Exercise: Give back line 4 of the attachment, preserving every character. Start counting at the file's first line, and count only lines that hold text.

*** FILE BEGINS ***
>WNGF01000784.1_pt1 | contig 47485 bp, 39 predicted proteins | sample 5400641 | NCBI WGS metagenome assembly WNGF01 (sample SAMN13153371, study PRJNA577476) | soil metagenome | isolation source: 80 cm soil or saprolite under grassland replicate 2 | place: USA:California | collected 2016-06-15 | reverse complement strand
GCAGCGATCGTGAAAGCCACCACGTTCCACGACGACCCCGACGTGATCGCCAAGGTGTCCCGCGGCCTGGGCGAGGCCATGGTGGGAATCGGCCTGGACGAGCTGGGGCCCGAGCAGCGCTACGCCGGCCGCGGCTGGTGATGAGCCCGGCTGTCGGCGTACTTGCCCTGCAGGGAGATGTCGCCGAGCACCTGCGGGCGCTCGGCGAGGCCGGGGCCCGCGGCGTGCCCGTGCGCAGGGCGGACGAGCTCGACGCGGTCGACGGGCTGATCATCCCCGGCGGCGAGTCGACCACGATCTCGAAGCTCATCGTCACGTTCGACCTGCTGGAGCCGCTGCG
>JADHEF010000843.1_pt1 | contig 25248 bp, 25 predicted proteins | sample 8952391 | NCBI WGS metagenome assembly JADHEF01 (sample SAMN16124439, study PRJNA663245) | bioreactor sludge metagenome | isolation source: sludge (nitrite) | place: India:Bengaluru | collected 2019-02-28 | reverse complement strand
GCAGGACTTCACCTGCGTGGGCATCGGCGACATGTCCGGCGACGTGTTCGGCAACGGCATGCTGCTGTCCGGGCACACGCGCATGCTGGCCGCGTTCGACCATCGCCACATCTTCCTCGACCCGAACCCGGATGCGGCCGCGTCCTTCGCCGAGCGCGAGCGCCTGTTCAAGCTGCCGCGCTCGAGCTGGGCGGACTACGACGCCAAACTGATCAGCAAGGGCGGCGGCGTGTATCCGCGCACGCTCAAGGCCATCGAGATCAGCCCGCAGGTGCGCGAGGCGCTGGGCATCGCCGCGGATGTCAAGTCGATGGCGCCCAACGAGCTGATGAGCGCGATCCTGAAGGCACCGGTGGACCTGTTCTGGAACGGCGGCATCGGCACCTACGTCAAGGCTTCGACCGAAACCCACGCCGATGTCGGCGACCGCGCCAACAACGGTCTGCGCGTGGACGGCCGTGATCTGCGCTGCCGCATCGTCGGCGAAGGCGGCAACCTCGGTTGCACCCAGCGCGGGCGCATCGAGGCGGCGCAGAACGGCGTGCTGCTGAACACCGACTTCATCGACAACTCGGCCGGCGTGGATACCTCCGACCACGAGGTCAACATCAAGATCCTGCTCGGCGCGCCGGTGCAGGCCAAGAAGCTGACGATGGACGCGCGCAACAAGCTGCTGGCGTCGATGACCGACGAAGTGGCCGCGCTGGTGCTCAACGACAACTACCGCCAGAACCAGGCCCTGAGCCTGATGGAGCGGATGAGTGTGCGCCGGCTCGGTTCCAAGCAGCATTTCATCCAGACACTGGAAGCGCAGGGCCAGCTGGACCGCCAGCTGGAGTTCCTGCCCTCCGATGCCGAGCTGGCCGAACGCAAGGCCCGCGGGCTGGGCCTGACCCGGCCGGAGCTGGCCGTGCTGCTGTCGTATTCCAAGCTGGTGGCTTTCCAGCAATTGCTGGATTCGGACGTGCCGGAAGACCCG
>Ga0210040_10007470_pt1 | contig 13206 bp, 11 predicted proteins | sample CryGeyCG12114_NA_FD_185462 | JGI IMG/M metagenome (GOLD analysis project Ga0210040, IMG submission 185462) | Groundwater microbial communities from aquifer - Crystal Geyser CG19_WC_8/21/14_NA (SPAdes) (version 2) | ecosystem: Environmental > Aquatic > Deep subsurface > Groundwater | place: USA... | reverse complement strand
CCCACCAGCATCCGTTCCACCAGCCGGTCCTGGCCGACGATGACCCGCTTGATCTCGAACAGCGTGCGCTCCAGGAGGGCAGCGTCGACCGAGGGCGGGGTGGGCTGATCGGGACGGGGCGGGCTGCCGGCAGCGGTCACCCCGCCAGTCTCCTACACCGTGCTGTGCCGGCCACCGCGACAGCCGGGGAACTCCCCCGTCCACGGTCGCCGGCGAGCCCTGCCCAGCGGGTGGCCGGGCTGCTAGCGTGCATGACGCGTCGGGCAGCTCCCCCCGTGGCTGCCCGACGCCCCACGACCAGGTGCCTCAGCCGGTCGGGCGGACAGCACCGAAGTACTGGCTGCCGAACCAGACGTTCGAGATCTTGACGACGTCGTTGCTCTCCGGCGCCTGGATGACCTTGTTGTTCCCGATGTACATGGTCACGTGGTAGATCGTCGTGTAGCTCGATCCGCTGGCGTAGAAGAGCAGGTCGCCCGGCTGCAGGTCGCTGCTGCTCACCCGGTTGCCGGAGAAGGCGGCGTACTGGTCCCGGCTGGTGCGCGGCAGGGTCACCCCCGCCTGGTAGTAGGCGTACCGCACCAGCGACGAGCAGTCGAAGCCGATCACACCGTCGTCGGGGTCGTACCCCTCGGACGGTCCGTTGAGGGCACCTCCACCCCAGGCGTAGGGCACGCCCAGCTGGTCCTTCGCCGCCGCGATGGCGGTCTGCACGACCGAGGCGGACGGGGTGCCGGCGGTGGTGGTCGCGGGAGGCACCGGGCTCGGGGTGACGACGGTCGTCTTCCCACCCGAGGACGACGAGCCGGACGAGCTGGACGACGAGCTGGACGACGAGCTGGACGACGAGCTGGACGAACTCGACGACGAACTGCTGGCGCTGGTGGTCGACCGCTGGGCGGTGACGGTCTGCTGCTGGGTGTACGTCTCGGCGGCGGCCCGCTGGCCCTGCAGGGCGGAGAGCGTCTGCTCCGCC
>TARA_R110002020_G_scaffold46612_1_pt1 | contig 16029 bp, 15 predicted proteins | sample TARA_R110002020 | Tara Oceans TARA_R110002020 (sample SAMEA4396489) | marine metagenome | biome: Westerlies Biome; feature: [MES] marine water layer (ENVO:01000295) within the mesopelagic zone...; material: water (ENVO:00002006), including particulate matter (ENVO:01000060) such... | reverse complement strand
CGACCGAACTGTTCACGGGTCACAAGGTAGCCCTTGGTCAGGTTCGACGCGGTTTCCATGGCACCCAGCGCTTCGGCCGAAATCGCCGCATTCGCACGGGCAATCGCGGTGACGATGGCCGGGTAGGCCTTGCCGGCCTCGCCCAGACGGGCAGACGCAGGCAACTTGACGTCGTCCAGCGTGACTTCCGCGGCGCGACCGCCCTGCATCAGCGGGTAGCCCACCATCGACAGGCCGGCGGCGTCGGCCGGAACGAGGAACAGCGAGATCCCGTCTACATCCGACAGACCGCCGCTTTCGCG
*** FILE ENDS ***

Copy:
GCAGGACTTCACCTGCGTGGGCATCGGCGACATGTCCGGCGACGTGTTCGGCAACGGCATGCTGCTGTCCGGGCACACGCGCATGCTGGCCGCGTTCGACCATCGCCACATCTTCCTCGACCCGAACCCGGATGCGGCCGCGTCCTTCGCCGAGCGCGAGCGCCTGTTCAAGCTGCCGCGCTCGAGCTGGGCGGACTACGACGCCAAACTGATCAGCAAGGGCGGCGGCGTGTATCCGCGCACGCTCAAGGCCATCGAGATCAGCCCGCAGGTGCGCGAGGCGCTGGGCATCGCCGCGGATGTCAAGTCGATGGCGCCCAACGAGCTGATGAGCGCGATCCTGAAGGCACCGGTGGACCTGTTCTGGAACGGCGGCATCGGCACCTACGTCAAGGCTTCGACCGAAACCCACGCCGATGTCGGCGACCGCGCCAACAACGGTCTGCGCGTGGACGGCCGTGATCTGCGCTGCCGCATCGTCGGCGAAGGCGGCAACCTCGGTTGCACCCAGCGCGGGCGCATCGAGGCGGCGCAGAACGGCGTGCTGCTGAACACCGACTTCATCGACAACTCGGCCGGCGTGGATACCTCCGACCACGAGGTCAACATCAAGATCCTGCTCGGCGCGCCGGTGCAGGCCAAGAAGCTGACGATGGACGCGCGCAACAAGCTGCTGGCGTCGATGACCGACGAAGTGGCCGCGCTGGTGCTCAACGACAACTACCGCCAGAACCAGGCCCTGAGCCTGATGGAGCGGATGAGTGTGCGCCGGCTCGGTTCCAAGCAGCATTTCATCCAGACACTGGAAGCGCAGGGCCAGCTGGACCGCCAGCTGGAGTTCCTGCCCTCCGATGCCGAGCTGGCCGAACGCAAGGCCCGCGGGCTGGGCCTGACCCGGCCGGAGCTGGCCGTGCTGCTGTCGTATTCCAAGCTGGTGGCTTTCCAGCAATTGCTGGATTCGGACGTGCCGGAAGACCCG